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Former billionaire Eike Batista (2nd L) leaves the Federal Police headquarters after giving a testimony in Rio de Janeiro, Brazil, January 31, 2017. REUTERS/Ueslei Marcelino

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By Brad Brooks

SAO PAULO/RIO DE JANEIRO (Reuters) - Brazil's one-time richest man Eike Batista will stand trial on corruption charges along with an ex-Rio de Janeiro governor who allegedly took millions in bribes from the former billionaire.

Federal prosecutors on Friday leveled the charges against Batista, the former governor Sergio Cabral and seven other people accused for helping facilitate the alleged graft, and hiding the money by creating offshore shell firms for Batista, 60, who five years ago had a net worth exceeding $30 billion (£24 billion) and was considered one of the world's 10 richest people.

Federal judge Marcelo Bretas accepted the charges later on Friday, saying they were well backed by several documents.

Batista has been jailed since Jan. 30 when he voluntarily returned to Rio from New York after four days as a fugitive.

In an emailed statement, prosecutors said the money was paid to ex-Rio de Janeiro Governor Sergio Cabral so that Batista's enterprises would win lucrative government contracts.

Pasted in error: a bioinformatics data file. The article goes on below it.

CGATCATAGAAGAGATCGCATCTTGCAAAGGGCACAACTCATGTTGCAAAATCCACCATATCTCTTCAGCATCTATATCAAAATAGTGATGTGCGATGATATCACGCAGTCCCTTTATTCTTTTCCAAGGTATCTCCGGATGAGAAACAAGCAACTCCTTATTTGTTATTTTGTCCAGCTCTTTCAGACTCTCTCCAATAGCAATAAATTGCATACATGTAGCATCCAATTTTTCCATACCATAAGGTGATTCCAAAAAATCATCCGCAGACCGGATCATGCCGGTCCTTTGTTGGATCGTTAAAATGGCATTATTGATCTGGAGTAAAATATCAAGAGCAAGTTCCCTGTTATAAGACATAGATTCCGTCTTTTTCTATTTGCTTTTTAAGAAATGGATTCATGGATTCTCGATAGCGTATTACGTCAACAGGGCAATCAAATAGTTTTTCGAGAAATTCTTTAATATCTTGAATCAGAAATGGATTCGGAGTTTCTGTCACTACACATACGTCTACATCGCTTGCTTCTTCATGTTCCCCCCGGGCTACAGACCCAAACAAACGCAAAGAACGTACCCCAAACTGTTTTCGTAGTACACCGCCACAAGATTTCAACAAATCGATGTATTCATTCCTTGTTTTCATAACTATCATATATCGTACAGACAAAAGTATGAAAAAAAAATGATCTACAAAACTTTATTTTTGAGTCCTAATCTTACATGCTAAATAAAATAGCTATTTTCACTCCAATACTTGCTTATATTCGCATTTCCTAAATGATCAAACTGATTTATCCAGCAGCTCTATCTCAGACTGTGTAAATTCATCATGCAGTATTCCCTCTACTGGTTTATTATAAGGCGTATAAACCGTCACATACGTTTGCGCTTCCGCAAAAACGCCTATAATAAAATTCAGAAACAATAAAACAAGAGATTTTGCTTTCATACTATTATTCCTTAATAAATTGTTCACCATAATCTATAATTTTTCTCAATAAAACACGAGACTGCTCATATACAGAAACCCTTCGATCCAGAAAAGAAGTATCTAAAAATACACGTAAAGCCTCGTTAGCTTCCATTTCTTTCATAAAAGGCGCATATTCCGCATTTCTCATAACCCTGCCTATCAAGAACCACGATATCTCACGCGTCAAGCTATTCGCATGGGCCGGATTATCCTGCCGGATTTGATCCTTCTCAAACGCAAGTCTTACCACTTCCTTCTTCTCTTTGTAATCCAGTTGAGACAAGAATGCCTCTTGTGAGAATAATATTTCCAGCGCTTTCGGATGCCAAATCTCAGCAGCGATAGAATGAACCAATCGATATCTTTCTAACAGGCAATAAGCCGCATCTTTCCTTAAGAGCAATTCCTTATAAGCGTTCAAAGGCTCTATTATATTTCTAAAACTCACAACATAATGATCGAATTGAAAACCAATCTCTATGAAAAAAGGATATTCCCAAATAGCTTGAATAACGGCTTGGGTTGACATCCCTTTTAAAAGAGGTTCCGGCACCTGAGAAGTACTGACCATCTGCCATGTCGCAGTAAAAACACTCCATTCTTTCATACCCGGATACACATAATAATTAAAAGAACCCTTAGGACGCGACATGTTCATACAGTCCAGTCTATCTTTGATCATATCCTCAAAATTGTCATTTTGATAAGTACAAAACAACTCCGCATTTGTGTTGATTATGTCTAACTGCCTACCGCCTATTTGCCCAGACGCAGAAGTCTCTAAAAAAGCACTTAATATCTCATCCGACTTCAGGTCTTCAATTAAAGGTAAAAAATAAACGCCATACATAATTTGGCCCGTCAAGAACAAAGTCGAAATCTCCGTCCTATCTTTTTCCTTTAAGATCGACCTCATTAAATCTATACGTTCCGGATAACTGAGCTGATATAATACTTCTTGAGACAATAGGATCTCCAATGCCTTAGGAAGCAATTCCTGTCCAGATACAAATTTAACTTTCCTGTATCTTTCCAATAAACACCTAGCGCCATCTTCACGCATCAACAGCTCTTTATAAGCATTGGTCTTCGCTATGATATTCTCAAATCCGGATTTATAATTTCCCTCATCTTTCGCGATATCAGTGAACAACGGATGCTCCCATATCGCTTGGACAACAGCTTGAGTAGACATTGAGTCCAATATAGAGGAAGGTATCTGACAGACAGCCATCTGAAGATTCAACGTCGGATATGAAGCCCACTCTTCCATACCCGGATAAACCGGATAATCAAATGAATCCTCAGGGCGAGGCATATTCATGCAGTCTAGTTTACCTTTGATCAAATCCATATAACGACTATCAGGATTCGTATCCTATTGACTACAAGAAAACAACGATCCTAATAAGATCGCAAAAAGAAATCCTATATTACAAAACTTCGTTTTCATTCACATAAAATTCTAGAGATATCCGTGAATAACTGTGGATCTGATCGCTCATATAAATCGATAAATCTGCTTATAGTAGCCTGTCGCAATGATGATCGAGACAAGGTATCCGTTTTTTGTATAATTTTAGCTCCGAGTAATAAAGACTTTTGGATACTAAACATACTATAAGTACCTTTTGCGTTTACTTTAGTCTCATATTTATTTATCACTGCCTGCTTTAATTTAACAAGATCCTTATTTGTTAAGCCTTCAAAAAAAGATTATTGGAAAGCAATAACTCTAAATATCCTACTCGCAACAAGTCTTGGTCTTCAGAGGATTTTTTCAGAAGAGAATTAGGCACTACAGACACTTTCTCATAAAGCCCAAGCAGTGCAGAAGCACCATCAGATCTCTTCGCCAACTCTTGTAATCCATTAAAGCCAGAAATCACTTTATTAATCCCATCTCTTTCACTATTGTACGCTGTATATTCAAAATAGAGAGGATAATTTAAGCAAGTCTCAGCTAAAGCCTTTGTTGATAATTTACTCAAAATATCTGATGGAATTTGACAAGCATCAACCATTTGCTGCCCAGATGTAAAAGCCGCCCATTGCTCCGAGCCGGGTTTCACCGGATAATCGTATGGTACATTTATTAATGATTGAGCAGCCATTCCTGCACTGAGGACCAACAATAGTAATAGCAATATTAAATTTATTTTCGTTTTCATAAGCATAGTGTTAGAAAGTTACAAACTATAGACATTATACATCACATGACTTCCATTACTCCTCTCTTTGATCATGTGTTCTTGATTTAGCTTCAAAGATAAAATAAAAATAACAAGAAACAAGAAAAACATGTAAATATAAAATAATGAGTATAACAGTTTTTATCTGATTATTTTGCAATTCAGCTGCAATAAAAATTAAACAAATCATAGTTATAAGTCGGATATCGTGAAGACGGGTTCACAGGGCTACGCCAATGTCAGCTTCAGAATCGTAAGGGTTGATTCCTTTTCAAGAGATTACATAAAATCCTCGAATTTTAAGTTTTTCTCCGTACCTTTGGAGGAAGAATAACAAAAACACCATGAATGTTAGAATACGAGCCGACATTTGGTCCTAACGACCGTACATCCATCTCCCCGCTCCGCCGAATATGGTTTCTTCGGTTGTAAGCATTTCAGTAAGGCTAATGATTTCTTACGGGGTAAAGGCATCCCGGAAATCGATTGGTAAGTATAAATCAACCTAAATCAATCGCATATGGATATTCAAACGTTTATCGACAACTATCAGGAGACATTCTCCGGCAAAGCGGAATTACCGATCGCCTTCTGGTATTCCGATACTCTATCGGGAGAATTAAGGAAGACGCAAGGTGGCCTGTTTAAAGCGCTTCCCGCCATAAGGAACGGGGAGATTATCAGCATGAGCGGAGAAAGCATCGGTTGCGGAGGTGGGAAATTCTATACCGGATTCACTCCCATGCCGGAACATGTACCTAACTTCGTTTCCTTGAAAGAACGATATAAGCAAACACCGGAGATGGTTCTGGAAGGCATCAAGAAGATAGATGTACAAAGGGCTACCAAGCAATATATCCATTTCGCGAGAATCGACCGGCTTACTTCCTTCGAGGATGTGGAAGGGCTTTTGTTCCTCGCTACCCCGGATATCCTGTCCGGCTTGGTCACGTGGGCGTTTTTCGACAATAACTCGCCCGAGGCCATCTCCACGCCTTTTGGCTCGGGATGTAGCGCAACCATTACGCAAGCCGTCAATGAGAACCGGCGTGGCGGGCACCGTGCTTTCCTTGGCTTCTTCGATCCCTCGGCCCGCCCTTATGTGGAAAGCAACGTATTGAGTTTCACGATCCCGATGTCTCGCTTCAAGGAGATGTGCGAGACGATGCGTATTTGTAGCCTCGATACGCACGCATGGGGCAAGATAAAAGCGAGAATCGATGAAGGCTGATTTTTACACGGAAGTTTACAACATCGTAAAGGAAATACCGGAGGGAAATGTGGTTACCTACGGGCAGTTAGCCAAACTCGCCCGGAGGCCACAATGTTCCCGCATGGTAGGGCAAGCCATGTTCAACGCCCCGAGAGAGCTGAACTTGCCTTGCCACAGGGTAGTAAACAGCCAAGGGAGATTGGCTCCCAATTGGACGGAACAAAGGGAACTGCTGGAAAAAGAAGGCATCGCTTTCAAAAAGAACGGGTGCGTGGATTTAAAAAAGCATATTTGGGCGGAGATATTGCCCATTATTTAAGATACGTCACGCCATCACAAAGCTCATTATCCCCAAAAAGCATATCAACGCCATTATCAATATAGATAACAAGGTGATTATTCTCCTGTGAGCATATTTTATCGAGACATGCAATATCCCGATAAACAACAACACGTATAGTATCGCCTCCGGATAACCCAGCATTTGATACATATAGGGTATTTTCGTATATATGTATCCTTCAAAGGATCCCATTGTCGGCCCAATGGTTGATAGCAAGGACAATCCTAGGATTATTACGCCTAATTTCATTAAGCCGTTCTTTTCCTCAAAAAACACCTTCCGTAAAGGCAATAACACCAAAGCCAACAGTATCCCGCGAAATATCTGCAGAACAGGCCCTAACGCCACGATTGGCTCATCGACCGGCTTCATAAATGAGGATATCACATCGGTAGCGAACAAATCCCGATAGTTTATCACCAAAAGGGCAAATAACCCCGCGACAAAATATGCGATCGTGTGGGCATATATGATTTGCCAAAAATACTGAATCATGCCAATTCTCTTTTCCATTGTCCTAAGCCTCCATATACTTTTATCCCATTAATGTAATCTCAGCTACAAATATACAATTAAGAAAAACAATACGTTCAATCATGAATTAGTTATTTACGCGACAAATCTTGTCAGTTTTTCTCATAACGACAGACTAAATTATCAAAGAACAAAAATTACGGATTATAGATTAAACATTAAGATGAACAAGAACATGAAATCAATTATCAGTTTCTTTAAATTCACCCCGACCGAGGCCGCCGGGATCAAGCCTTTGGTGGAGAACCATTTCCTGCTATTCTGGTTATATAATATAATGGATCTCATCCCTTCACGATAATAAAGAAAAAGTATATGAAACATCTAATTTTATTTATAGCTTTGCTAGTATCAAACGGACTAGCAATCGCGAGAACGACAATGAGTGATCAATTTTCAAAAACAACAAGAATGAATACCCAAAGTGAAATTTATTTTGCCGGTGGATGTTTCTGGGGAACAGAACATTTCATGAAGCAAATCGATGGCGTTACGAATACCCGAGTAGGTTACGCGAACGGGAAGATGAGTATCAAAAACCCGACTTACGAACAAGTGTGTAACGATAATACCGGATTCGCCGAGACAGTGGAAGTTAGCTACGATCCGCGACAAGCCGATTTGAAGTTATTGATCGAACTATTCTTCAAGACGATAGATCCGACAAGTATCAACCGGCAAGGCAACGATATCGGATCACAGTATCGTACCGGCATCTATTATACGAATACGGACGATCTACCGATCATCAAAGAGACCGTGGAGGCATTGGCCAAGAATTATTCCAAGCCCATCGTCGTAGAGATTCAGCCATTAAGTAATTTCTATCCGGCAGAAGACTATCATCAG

Those included Batista being part of the consortium that ran the Maracana stadium that hosted the 2014 World Cup final match and the opening and closing ceremonies of the Olympics, along with the construction of the $3.7 billion Port of Açu, since 2013 controlled by Prumo Logistica, which is 74-percent owned by Washington, D.C.-based EIG Energy Partners.

Prosecutors allege Batista paid Cabral $16.5 million in 2011 - about one-fourth in cash and the rest in stocks in state-run oil company Petrobras, the miner Vale and beverage company Ambev, now known as AB InBev [ABIXXW.UL].

Prosecutors also charged Cabral's wife, the lawyer Adriana Ancelmo, for receiving 1 million reais (£320,821) from Batista for legal services they say were never offered. The judge also accepted the charges against her.

Cabral and his wife are already facing a separate trial on graft charges before Brazil's crusading anti-corruption judge Sergio Moro, a trial set to open next month.

In that case, Cabral is accused of leading a "criminal organization" that took 224 million reais in bribes from construction firms in exchange for infrastructure contracts from 2007 to 2014, when he was serving as governor.

(Reporting by Brad Brooks and Rodrigo Viga Gaier; Editing by Marguerita Choy, Bernard Orr)

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